Why you need a partnership agreement when taking on a business partner

- July 11, 2022 2 MIN READ

Business partnerships can be a huge boon to your business, but Rolf Howard, Managing Partner at Owen Hodge Lawyers, explains the pitfalls of not having a formal partnership agreement in place.

In the first flush of enthusiasm in setting up a new business with a business partner, or taking on a business partner in your existing business, it may be that a partnership agreement is seen as unnecessary. Often, business partners are also life partners or friends, and formal agreements may seem superfluous. After all, you’ve trusted each other for years, right?

Just because you trust someone, doesn’t mean you won’t require a formal agreement. Without one, even if you part ways from the business on good terms, you won’t have clear parameters in place for when you or your partner exit the business, including how assets will be divided.

What should a partnership agreement cover?

It is best practice to have a properly crafted partnership agreement, to specify certain legal aspects of the arrangement:

  • Financial contributions
  • Profits and losses
  • Obligations and rights
  • Decision making: majority vote, unanimous vote, or can a single partner decide?
  • Dispute resolution processes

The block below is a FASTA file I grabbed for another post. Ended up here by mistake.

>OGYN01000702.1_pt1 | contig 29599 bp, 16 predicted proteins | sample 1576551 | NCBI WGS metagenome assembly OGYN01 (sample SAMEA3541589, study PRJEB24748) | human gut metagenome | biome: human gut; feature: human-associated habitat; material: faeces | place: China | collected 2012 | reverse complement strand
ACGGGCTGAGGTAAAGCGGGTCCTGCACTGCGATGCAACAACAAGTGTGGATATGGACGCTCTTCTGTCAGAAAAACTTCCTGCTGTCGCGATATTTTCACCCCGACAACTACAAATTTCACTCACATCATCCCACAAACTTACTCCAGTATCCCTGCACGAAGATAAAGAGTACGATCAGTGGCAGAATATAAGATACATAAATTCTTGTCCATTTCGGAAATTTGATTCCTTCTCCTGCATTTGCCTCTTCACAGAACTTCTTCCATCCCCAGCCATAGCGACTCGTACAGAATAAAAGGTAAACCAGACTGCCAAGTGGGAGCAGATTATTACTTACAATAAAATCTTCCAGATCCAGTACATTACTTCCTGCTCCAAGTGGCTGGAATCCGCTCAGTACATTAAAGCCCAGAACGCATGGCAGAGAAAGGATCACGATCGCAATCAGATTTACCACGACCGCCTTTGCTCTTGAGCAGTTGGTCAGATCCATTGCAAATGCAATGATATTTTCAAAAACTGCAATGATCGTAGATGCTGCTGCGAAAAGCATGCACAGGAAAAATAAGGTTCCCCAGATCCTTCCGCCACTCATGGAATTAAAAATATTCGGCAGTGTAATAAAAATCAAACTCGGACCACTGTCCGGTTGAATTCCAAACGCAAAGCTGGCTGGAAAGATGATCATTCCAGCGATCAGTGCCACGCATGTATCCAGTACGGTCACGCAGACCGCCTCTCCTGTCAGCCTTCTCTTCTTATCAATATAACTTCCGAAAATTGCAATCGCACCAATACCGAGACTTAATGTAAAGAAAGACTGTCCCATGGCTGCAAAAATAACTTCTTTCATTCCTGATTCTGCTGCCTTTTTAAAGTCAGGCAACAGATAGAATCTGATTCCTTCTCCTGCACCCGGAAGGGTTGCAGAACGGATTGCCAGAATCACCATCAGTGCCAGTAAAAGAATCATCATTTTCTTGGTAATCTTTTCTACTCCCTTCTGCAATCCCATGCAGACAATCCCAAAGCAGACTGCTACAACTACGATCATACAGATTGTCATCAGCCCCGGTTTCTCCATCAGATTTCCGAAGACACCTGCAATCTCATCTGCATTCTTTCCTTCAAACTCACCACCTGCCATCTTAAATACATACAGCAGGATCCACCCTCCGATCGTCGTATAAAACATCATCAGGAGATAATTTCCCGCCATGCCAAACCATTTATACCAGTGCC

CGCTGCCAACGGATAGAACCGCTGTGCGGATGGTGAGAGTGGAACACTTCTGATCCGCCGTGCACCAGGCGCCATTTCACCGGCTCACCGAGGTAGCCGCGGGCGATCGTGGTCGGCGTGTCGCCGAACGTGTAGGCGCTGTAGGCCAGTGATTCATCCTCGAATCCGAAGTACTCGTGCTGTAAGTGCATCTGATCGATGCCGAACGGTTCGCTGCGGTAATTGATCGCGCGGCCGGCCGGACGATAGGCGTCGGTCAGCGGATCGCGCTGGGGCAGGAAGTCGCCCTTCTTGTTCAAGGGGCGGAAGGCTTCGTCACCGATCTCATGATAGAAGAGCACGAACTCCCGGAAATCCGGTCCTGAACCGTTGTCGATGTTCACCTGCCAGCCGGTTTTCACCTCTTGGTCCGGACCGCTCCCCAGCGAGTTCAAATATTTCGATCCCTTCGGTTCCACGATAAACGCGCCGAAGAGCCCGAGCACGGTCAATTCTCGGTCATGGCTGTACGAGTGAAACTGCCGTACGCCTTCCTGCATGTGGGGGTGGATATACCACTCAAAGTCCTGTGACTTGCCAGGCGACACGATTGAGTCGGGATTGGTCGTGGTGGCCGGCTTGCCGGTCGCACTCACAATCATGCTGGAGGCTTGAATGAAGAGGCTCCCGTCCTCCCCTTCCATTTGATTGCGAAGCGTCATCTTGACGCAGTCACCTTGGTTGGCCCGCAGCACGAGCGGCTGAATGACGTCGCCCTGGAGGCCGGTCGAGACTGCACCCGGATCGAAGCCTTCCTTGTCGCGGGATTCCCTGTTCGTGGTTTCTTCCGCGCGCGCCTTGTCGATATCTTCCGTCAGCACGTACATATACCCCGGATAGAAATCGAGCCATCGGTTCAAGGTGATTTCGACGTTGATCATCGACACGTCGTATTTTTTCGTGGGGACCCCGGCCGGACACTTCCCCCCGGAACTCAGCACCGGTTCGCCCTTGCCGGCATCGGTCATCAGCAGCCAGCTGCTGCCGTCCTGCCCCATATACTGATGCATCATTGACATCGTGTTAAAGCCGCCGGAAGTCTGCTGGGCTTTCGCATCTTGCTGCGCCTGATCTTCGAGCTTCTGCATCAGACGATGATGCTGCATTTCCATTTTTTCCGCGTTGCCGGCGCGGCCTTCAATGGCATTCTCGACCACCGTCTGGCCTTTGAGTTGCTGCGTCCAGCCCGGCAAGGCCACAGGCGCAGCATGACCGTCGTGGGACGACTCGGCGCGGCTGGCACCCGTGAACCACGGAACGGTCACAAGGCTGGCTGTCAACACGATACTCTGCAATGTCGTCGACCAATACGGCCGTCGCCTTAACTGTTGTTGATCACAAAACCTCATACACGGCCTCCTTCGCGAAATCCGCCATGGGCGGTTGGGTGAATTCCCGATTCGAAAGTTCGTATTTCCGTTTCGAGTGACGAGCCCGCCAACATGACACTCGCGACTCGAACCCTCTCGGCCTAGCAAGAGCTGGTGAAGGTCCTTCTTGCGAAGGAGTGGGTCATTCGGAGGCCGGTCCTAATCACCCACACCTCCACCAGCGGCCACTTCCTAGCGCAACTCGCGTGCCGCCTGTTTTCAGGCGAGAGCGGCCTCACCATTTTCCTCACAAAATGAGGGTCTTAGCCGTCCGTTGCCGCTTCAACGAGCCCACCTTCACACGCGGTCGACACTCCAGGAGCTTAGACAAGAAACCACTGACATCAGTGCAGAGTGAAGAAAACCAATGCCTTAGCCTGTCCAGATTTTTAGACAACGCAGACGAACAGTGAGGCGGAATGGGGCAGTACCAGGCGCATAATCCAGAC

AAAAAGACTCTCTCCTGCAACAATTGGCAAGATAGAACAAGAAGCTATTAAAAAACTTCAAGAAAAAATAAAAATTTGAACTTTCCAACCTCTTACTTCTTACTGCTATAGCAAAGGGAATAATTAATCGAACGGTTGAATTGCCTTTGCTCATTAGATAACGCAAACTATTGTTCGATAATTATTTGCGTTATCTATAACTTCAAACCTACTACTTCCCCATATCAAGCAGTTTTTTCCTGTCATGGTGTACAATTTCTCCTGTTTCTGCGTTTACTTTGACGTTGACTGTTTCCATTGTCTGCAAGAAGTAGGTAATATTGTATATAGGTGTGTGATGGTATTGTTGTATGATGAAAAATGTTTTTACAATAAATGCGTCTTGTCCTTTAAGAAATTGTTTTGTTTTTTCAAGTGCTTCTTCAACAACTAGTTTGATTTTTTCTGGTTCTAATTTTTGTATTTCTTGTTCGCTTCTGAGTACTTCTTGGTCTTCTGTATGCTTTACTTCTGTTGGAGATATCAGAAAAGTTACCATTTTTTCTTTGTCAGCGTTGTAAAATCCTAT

• Exit – what happens should a partner decide to leave?
  • Term – a finite time, or the life of the partnership?
  • Termination – what process will apply when the partnership or business is wound up?

Financial contributions noted above may be 50:50, but may not always be so. Sometimes a silent partner will be taken into an established business, bringing with them some funds in order to improve the financial status, possibly with a view to arranging finance for expansion.

A further complexity may arise where a partner brings an asset into the partnership for business use, but either does or does not transfer title of the asset. Such transactions need to be carefully considered and documented. At a later date, should that partner exit the arrangement, there will then be no doubt as to whether the partner still retains full ownership, or the business/partnership has title. In the latter case, the value of the asset would be apportioned appropriately.

Best laid plans

Partners leave partnerships for many reasons. Perhaps a business partnership that was also a life partnership ends when the couple part ways. It is not compulsory for the business partnership to end and will depend upon individual relationships, but this is a common reason business partnerships break down.

Perhaps there have been disagreements, and what started amicably has become unworkable. Possibly the partnership was only intended to serve as security in the establishment phase, and now, with the business on a steady trajectory, the partnership is being amicably dissolved.

Whatever the circumstances, the terms and processes should be followed in line with the partnership agreement, and the partnership valuation amount that the partner takes will likewise be properly defined.

By putting this agreement in place early it reduces any confusion and takes the headache out of an eventual exit.

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Now read this:

Taking on a co-founder? Six key steps for preparing your partnership agreement

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